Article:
“Helen Castor has an exhilarating narrative gift. . . . Readers will love this book, finding it wholly absorbing and rewarding.” —Hilary Mantel, Booker Prize-winning author of Wolf Hall
In the tradition of Antonia Fraser, David Starkey, and Alison Weir, prize-winning historian Helen Castor delivers a compelling, eye-opening examination of women and power in England, witnessed through the lives of six women who exercised power against all odds—and one who never got the chance.
With the death of Edward VI in 1553, England, for the first time, would have a reigning queen. The question was: Who?
Four women stood upon the crest of history: Katherine of Aragon’s daughter, Mary; Anne Boleyn’s daughter, Elizabeth; Mary, Queen of Scots; and Lady Jane Grey. But over the centuries, other exceptional women had struggled to push the boundaries of their authority and influence—and been vilified as “she-wolves” for their ambitions. Revealed in vivid detail, the stories of Eleanor of Aquitaine, Isabella of France, Margaret of Anjou, and the Empress Matilda expose the paradox that England’s next female leaders would confront as the Tudor throne lay before them—man ruled woman, but these women sought to rule a nation.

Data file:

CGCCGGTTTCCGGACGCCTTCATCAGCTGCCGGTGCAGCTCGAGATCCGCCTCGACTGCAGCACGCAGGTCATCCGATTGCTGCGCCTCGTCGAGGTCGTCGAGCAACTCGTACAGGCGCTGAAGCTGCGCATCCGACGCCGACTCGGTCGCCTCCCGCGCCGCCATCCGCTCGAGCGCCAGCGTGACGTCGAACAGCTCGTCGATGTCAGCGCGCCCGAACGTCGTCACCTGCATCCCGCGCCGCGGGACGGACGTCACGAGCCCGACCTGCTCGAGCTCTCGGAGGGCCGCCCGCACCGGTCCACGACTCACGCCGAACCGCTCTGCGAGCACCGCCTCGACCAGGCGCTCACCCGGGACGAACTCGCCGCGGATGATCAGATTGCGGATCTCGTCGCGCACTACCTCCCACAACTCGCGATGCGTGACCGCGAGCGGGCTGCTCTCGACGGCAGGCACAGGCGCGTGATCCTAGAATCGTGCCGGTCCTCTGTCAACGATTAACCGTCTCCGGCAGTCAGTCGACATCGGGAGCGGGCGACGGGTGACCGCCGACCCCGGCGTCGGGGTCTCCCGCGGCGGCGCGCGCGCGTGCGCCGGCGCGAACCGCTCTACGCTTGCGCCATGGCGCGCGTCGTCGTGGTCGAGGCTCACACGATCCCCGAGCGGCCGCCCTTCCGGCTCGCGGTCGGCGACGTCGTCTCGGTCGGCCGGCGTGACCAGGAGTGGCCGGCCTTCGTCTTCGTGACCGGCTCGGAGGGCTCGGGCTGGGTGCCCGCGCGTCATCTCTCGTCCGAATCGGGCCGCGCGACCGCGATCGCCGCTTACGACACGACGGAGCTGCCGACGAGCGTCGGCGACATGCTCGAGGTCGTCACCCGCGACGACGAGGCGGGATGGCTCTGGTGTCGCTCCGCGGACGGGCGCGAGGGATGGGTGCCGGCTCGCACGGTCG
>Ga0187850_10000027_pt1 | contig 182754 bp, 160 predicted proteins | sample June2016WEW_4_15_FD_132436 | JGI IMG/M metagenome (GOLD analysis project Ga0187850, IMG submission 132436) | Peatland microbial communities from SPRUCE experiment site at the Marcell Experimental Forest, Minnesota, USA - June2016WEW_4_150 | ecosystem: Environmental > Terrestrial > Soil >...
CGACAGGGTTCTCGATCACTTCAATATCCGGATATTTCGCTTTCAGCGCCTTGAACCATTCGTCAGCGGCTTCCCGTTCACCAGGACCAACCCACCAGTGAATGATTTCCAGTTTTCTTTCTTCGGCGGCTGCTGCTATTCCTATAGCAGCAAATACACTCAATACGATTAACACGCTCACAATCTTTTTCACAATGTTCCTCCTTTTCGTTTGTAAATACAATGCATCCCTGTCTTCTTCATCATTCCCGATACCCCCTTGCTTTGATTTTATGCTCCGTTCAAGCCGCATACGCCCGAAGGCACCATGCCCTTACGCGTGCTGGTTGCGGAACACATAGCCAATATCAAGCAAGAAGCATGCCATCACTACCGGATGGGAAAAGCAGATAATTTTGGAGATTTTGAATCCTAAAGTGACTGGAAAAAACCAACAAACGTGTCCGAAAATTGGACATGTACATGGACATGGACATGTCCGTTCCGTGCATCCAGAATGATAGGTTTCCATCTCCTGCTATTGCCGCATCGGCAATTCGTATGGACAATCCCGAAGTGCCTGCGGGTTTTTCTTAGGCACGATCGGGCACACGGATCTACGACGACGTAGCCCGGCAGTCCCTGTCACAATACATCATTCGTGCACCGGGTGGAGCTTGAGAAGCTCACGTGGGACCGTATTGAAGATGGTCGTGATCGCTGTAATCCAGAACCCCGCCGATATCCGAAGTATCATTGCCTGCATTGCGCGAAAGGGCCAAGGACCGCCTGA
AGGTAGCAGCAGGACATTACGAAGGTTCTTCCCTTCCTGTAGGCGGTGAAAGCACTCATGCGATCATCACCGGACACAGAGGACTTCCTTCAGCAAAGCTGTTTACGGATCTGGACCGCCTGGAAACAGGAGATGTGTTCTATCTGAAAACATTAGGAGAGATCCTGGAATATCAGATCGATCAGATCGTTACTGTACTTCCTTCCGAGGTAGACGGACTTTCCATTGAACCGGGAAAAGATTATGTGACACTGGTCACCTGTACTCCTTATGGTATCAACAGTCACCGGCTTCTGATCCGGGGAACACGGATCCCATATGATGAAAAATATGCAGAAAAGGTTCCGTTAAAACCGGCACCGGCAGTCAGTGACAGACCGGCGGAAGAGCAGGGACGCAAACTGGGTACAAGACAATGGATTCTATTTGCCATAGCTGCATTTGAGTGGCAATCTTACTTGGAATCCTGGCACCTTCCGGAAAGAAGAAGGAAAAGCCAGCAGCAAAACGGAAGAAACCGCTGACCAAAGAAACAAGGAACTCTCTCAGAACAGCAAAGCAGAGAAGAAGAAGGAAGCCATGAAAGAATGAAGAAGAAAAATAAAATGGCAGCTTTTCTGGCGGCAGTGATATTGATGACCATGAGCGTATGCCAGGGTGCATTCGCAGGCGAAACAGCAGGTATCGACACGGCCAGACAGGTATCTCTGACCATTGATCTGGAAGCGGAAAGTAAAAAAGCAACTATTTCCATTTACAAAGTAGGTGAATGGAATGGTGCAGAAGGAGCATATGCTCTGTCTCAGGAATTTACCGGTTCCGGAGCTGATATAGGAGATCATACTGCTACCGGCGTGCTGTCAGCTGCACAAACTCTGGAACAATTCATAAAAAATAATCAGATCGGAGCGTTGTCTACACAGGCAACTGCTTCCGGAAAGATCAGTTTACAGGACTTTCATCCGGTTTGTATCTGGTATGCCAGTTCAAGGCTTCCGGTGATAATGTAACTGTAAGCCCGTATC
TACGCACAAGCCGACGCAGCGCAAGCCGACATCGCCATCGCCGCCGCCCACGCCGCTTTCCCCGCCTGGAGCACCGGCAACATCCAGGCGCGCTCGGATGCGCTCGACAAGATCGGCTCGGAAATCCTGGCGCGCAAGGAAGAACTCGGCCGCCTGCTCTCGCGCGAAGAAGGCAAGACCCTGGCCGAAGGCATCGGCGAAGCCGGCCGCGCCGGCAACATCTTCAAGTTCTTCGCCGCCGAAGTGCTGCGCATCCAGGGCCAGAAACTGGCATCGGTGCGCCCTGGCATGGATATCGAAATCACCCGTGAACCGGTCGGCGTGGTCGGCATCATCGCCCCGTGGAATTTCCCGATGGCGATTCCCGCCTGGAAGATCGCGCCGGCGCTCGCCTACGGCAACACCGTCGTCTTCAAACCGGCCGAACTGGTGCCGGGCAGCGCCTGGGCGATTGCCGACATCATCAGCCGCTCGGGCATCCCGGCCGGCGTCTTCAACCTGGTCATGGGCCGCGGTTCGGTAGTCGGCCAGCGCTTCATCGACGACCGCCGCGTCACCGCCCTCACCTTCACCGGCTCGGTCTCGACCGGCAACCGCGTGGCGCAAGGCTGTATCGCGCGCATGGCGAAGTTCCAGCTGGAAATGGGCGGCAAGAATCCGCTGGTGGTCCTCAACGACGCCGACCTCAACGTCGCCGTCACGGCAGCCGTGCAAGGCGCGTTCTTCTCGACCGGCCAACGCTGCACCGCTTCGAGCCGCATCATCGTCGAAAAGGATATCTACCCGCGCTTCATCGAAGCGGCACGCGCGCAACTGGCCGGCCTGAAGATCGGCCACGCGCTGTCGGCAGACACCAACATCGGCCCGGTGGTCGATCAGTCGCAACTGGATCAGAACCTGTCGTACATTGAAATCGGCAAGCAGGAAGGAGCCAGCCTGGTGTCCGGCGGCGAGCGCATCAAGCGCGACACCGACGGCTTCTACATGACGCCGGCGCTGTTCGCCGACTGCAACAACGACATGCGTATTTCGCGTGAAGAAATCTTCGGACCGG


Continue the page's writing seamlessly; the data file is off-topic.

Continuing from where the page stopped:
Without these ancestral "she-wolves" (as Shakespeare dubbed Margaret of Anjou), says Castor, England's legendary Queen Elizabeth I may have been cast off, overlooked in the search for a male monarch. Spanning nearly 400 years, four notable foreign-born queens demonstrated strength and political savvy as they sought to establish their claims to English rule while their kings (whether husband or son) were absent, weak, or deceased. Castor (Blood and Roses), a fellow at Cambridge University, ably explains the dilemma of appearing unnaturally masculine while maintaining an aura of leadership. Castor's clear dissection of medieval expectations and restrictions make these queens' painfully won advances even more impressive. Early rulers Matilda and Eleanor of Aquitaine indirectly prevented a French-style Salic Law from hindering female-claim succession, paving the way for the reigns of Mary Tudor and of Elizabeth I, whose question of succession bookends the stories of the earlier queens. Castor's deep research will please European, military, and women's historians, while the detailed maps, lucid family charts, and tight storytelling make this unusually fine royal history enjoyable reading for casual readers. 8 pages of color photos; 5 maps.
Very well written, I highly recommend it.